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afterwards ancient antiquity appear Ariosto Aristotle authority barbarous Biogr Bouterwek Brucker Budaeus called chap character Charlemagne chiefly church Cicero classical Corniani Deventer earliest early edition Eichhorn England English Epist Erasmus Europe fifteenth century Florence fourteenth century France French Germany Ginguene grammar Greek Greek language Heeren Hermolaus Barbarus Hist invention Irnerius Italian Italy John of Salisbury knowledge labour Lambinet Lanfranc language Latin Latin language learning less letters litera literary literature Lorenzo Luther manuscripts Meiners mentioned modern Niceron observed original Pandects Paris passage perhaps period Petrarch philosophy poem poetry poets Poggio Politian praise printed probably published quam quod quoted reader reckoned Reformation Reuchlin romances Rome says scholars scholastic seems spirit style taste theology thirteenth century tion Tiraboschi translation treatise tury twelfth century Univ university of Paris Valla verse volume Warton words writers written
Seite 315 - Such forces met not, nor so wide a camp, When Agrican, with all his northern powers, Besieged Albracca, as romances tell, The city of Gallaphrone, from thence to win The fairest of her sex, Angelica, His daughter, sought by many prowest knights, Both Paynim, and the peers of Charlemain.
Seite 211 - It is a very striking circumstance, that the high-minded inventors of this great art tried at the very outset so bold a flight as the printing an entire Bible, and executed it with astonishing success. It was Minerva leaping on earth in her divine strength and radiant armor, ready at the moment of her nativity to subdue and destroy her enemies.
Seite 228 - Letters are an important testimony to the progressive condition of Society, and come in as a precious link in the chain of moral history of England, which they alone in this period supply. They stand, indeed, singly, as far as I know, in Europe ; for though it is highly probable that in the archives of Italian families, if not in France or Germany, a series of merely private letters equally ancient may be concealed ; I...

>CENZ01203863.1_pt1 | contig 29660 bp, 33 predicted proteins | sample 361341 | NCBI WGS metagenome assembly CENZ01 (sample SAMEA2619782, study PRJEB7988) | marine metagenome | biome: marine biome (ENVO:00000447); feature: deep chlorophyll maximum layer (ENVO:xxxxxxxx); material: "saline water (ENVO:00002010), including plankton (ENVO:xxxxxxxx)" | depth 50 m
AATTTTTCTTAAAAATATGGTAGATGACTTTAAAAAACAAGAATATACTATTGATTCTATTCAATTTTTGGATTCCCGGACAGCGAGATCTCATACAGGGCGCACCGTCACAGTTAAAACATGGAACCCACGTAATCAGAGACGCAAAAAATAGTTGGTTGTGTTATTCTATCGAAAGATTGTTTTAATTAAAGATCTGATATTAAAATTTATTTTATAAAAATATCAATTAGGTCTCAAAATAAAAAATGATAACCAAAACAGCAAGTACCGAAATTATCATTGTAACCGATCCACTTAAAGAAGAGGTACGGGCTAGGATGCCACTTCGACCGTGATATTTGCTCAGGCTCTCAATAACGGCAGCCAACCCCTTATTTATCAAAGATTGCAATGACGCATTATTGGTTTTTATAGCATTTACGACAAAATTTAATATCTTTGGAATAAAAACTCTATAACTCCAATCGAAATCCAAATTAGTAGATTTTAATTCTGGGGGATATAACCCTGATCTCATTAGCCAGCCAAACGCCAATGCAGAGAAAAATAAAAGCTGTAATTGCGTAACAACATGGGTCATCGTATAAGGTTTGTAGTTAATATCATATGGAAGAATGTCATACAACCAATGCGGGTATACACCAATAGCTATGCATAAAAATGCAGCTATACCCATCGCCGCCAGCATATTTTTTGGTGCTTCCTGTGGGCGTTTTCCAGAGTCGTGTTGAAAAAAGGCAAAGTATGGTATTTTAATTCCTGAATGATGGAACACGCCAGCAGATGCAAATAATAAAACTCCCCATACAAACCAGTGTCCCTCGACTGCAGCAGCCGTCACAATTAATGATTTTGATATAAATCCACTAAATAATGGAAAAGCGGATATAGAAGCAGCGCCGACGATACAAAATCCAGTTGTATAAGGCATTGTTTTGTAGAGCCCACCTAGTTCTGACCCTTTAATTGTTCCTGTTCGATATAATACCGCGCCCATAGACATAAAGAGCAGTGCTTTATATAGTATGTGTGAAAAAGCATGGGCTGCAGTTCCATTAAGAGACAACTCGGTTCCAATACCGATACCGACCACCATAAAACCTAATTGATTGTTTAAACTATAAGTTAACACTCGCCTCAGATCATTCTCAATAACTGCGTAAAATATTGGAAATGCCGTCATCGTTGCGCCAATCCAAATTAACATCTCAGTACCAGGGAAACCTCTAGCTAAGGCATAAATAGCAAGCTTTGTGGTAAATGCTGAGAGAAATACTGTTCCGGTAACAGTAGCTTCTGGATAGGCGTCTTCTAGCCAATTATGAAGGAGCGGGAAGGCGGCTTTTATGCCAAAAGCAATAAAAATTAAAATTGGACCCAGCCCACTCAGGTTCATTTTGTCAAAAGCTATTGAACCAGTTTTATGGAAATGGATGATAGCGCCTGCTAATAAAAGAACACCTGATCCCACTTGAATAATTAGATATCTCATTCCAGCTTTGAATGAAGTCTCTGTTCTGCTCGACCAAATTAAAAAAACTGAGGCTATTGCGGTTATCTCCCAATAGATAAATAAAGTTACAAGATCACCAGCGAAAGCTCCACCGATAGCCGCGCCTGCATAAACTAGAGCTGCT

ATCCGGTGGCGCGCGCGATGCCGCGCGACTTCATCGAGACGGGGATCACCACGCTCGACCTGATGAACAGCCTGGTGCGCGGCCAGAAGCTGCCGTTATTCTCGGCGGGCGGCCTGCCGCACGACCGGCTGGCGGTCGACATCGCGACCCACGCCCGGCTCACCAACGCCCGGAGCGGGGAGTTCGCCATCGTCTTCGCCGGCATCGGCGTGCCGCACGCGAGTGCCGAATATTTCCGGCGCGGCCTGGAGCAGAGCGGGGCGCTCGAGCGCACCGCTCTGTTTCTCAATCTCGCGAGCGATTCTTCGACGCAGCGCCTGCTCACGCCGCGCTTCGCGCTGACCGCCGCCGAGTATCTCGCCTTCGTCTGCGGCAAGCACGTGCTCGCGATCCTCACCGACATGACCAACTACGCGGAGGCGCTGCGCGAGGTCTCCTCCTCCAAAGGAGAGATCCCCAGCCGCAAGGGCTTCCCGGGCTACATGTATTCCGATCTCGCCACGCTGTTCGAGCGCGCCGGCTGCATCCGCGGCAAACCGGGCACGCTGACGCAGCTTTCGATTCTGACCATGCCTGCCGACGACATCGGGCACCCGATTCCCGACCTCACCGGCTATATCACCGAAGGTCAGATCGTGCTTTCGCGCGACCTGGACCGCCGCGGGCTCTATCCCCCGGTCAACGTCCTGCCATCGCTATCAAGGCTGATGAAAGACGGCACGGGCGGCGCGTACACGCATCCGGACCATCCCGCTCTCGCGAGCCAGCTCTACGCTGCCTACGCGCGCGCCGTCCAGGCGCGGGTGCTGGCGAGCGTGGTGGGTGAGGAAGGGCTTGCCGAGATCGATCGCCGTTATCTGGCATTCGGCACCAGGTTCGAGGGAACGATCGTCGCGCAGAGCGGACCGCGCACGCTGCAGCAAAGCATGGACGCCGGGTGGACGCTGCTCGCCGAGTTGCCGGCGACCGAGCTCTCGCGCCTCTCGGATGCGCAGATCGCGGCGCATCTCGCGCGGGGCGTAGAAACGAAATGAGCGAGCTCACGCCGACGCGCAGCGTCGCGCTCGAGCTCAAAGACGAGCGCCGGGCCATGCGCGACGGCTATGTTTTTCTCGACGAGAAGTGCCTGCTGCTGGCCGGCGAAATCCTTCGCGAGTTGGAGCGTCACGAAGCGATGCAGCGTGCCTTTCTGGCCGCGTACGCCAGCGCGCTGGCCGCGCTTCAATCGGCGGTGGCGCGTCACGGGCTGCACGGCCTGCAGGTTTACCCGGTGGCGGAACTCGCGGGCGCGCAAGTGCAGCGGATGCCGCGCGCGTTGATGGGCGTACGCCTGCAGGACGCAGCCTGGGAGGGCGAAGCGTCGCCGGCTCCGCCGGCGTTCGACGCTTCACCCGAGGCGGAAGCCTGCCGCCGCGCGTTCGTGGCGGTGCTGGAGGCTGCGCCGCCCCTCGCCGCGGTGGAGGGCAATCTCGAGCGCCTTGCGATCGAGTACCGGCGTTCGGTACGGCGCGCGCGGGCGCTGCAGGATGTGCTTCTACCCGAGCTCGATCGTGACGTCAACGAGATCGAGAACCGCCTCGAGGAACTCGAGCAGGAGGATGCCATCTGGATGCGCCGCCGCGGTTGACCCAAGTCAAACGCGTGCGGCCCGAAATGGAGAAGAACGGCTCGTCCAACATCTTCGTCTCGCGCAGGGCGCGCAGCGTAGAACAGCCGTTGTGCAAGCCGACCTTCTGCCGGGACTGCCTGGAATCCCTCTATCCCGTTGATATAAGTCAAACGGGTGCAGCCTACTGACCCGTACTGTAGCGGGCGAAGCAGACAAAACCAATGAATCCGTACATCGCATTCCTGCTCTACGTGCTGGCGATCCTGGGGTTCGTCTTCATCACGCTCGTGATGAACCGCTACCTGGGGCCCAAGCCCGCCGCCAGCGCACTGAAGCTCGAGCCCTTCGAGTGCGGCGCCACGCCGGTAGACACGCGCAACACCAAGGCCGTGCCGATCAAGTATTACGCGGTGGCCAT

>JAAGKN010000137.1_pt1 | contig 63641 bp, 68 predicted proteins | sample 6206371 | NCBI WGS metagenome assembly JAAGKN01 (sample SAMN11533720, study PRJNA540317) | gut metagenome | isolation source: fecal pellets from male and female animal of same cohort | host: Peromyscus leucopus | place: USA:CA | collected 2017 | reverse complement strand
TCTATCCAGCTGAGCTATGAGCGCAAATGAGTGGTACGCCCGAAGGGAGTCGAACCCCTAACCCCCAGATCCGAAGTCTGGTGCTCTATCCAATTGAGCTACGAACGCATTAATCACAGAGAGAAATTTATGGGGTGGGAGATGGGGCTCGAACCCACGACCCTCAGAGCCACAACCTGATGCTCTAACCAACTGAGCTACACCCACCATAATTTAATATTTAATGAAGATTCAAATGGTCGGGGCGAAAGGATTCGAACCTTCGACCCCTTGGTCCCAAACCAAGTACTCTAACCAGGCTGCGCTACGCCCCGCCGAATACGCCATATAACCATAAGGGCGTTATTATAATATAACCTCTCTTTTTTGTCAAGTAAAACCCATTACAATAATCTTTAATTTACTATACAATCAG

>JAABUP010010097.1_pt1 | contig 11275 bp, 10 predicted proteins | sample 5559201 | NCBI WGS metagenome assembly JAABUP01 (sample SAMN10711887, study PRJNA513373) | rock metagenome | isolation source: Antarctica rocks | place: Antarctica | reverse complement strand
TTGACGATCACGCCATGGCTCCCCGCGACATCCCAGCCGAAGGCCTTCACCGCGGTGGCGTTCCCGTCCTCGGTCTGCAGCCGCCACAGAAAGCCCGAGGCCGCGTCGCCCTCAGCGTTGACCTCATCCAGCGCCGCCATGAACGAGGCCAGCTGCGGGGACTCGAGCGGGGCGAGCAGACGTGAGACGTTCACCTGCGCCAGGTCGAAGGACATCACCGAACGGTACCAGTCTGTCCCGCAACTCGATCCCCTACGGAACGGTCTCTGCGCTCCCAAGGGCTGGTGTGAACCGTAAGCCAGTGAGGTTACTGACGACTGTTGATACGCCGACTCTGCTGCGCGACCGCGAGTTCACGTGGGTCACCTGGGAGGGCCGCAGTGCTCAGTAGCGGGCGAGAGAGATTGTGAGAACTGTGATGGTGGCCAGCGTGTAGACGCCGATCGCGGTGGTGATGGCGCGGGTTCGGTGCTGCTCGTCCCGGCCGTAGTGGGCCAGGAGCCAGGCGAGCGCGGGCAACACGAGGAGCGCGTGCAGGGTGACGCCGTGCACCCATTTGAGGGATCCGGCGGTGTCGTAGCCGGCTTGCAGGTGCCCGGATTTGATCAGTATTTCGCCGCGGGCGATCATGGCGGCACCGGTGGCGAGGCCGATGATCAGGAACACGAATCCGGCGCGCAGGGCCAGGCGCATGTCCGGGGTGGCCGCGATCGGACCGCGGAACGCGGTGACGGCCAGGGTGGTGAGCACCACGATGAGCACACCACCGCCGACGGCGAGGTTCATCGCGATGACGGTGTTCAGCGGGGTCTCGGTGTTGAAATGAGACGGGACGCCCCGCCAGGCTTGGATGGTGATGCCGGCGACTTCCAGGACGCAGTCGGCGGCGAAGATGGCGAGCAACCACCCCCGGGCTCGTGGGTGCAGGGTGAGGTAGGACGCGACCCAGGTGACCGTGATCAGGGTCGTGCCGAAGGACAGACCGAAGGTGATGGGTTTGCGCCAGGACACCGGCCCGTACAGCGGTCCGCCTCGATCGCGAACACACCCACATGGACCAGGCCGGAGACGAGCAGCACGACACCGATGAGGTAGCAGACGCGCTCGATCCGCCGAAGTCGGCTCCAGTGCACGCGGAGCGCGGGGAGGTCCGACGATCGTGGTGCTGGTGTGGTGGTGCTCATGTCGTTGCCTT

Seite 243 - In a villa overhanging the towers of Florence, on the steep slope of that lofty hill crowned by the mother city, the ancient Fiesole, in gardens which Tully might have envied, with Ficino, Landino, and Politian at his side, he delighted his hours of leisure with the beautiful visions of Platonic philosophy, for which the summer stillness of an Italian sky appears the most congenial accompaniment.
Seite 304 - ... few pages, not perhaps in the most precise language, or on the most conclusive reasoning, but so as to strike us with something like the awe of preternatural knowledge. In an age of so much dogmatism he first laid down the grand principle of Bacon, that experiment and observation must be the guides to just theory in the investigation of nature. If any doubt could be harboured, not as to the right of Lionardo da Vinci to stand as the first name of the fifteenth century, which is beyond all doubt...
Seite 588 - Italian poesie, as novices newly crept out of the schools of Dante, Ariosto, and Petrarch, they greatly polished our rude and homely manner of vulgar poesie, from that it had been before, and for that cause may justly be said the first reformers of our English metre and style.
Seite 396 - ... that stern front, will he not at once recognize the image of a king, a magnificent and majestic king ? Add to these a dark, ill-omened colour, an unpleasing, dreadful, appalling voice, and that threatening scream, at which every kind of animal trembles.
Seite 513 - In the history of the Reformation Luther is incomparably the greatest name. We see him, in the skilful composition of Robertson, the chief figure of a group of gownsmen, standing in contrast on the...
Seite 515 - ... doctrine incurs the anathema of perdition. Jerome, he says, far from being rightly canonised, must, but for some special grace, have been damned for his interpretation of St. Paul's epistle to the Romans. That the Zwinglians, as well as the whole church of Rome, and the Anabaptists, were shut out by their tenets from' salvation, is more than insinuated in numerous passages of Luther's writings. Yet he had passed himself through several changes of opinion. In 1518, he rejected auricular confession...
Seite 516 - Schlegel is among these ; but in his panegyric there seems a little wish to insinuate that the reformer's powerful understanding had a taint of insanity. This has not unnaturally occurred to others, from the strange tales of diabolical visions Luther very seriously recounts, and from the inconsistencies as well as the extravagance of some passages. But the total absence of self-restraint, with the intoxicating effects of presumptuousness, is sufficient to account for aberrations, which men of regular...